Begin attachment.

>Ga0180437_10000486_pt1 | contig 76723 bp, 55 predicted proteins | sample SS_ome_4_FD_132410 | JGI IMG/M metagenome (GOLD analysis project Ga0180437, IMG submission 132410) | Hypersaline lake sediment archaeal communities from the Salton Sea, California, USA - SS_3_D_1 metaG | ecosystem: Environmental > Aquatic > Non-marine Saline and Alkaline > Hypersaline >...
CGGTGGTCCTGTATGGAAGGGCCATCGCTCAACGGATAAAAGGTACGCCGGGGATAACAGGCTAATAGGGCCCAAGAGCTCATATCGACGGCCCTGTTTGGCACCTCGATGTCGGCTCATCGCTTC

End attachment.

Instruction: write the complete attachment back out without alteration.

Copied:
>Ga0180437_10000486_pt1 | contig 76723 bp, 55 predicted proteins | sample SS_ome_4_FD_132410 | JGI IMG/M metagenome (GOLD analysis project Ga0180437, IMG submission 132410) | Hypersaline lake sediment archaeal communities from the Salton Sea, California, USA - SS_3_D_1 metaG | ecosystem: Environmental > Aquatic > Non-marine Saline and Alkaline > Hypersaline >...
CGGTGGTCCTGTATGGAAGGGCCATCGCTCAACGGATAAAAGGTACGCCGGGGATAACAGGCTAATAGGGCCCAAGAGCTCATATCGACGGCCCTGTTTGGCACCTCGATGTCGGCTCATCGCTTC